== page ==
They can find a place to sit down and rest if they are tired.
They can expect all of the adults to treat them kindly and not shout at them.
They don’t feel rushed and aren’t made to feel bad about themselves.
Great leaders know that every child in their ministry has a story, and they respond to those stories with compassion.
4. Great Leaders are Flexible
We are all familiar with things going differently than planned.
It is an inevitable part of life.
Budgets get cut, events get canceled, air conditioners break, volunteers get sick, new programs get added, and the list goes on.
All of those unexpected changes to our plans can make us grumpy. That’s normal.
But there is a resilience that comes from learning flexibility.
The truth is things just don’t always go as planned.
So learning to take a deep breath and then regroup is a good strategy for moving forward and finding a solution.
Great leaders are flexible.
They know that life happens, and they adapt as needed.
5. Great Leaders Take Care of Themselves
The work we do in shepherding children and their families is full of joy, laughter, heartache, and pain.
It is a mixed bag of emotions as we navigate the ups and downs.
Taking care of ourselves so that we can continue to show up is non-negotiable.
- Are you getting enough sleep each night to be your best self the next day?
- Are you taking breaks from social media and your devices to allow your brain and body to settle?
- Are you spending time outside?
- Are you eating food that nourishes your body?
- Are you drinking enough water?
- Are you making Sabbath rest a priority?
- Are you gathering for meals with your community?
- Are you reading your Bible?
- Are you making time to go to the doctor?
- Are you going on vacation?
Great leaders know that taking care of themselves is not selfish but essential.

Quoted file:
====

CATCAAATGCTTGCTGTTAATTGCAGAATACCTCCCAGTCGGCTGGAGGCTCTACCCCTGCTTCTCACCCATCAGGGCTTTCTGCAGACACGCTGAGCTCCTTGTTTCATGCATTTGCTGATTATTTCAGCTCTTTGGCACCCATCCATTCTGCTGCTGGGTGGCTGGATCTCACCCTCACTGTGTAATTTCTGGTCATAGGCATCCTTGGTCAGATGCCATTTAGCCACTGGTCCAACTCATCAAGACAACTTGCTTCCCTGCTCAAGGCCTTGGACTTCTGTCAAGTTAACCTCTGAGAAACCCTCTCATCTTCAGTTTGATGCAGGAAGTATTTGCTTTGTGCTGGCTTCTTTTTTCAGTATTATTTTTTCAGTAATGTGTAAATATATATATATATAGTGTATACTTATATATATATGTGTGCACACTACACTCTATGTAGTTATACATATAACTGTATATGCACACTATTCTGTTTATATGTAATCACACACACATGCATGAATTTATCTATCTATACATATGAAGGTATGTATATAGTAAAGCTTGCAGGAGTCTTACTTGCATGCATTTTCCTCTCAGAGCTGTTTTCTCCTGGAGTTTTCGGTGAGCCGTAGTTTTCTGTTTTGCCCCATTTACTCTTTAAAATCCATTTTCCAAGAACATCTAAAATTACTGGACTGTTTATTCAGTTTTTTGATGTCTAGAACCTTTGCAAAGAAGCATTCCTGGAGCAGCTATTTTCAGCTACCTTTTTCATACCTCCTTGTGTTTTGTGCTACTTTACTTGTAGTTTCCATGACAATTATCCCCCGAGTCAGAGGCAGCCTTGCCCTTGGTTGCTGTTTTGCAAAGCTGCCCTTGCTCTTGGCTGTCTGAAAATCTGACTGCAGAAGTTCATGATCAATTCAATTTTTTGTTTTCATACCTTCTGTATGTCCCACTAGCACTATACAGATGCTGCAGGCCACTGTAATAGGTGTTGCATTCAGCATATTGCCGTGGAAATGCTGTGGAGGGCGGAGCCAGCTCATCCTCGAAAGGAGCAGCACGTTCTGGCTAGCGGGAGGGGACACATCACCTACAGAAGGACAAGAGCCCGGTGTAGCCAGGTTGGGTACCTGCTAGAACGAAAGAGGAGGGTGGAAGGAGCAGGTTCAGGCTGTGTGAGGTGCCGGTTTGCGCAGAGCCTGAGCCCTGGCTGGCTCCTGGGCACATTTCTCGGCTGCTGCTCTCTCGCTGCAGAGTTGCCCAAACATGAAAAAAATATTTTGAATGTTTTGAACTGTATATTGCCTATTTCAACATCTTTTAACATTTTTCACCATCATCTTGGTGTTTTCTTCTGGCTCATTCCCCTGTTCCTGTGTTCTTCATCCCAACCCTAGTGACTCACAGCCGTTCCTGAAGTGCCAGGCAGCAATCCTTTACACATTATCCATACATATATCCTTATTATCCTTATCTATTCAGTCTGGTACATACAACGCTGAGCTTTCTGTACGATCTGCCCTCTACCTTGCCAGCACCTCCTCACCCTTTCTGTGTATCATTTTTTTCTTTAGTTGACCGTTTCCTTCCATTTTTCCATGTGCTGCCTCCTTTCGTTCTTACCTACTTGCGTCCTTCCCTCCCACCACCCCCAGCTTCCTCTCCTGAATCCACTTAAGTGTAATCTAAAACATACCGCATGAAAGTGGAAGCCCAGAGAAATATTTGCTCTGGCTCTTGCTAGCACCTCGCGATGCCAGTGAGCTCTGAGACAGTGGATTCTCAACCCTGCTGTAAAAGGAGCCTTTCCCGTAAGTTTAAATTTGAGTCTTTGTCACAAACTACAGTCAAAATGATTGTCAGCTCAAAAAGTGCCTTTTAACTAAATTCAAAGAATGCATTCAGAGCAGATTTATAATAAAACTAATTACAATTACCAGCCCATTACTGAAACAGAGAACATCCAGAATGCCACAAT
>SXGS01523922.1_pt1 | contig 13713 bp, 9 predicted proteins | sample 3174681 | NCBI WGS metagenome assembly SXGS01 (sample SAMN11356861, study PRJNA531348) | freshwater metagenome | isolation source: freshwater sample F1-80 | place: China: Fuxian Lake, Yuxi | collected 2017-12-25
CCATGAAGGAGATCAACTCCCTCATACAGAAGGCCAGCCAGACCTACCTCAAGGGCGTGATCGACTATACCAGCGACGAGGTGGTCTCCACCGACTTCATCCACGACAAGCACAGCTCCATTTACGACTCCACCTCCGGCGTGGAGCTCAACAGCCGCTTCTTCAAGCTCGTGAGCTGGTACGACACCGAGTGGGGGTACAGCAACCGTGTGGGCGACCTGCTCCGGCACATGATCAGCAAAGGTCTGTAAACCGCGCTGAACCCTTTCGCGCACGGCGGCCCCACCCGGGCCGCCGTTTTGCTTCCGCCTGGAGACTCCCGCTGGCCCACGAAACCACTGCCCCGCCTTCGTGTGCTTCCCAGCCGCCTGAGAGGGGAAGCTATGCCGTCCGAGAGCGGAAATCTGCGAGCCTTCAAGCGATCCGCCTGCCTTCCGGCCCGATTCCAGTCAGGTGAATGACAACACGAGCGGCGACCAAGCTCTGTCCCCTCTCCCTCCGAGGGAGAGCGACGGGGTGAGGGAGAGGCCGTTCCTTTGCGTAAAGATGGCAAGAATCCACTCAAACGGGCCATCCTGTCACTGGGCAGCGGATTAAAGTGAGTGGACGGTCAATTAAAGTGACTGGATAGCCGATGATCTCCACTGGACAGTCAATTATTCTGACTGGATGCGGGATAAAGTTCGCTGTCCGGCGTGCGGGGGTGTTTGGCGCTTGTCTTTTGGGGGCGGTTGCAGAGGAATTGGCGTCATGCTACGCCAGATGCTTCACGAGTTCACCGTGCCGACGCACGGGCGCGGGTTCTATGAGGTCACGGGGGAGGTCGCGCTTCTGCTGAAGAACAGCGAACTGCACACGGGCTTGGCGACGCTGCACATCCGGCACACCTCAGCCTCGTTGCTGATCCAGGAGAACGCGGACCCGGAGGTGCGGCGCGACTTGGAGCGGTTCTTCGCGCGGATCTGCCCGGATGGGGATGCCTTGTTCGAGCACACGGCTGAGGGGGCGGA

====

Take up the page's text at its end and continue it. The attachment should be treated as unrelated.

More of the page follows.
They know they cannot lead well if their reservoir is empty, so they create rhythms in their life that lead to flourishing.
When it is all said and done, great children’s ministers are leaders who approach ministry holistically.
Their work in ministry isn’t siloed from the rest of their life but is woven into their larger story.
They know that their ability to lead and love can never be solely dependent on them.
They ebb and flow as a leader, allowing the Holy Spirit to guide them, and they rely on the community around them as they keep moving forward.
- are in love with Jesus.
- desire to keep learning.
- are compassionate.
- are flexible.
- take care of themselves.
As you think about these five qualities that make a children’s minister great, is there one area you can identify where you would like to grow?
Obviously, this list is not exhaustive.
What other qualities would you add?
Melissa Hendrickson has served children and their families for the past 26 years. She recently founded holyformed.org and is writing and teaching on Spiritual Formation. Melissa has been married for 21 years and has two sons. The oldest is in college, and the youngest is in high school. Melissa loves to read a good book, enjoys a nice cup of Rooibos tea, and always looks forward to traveling with her family.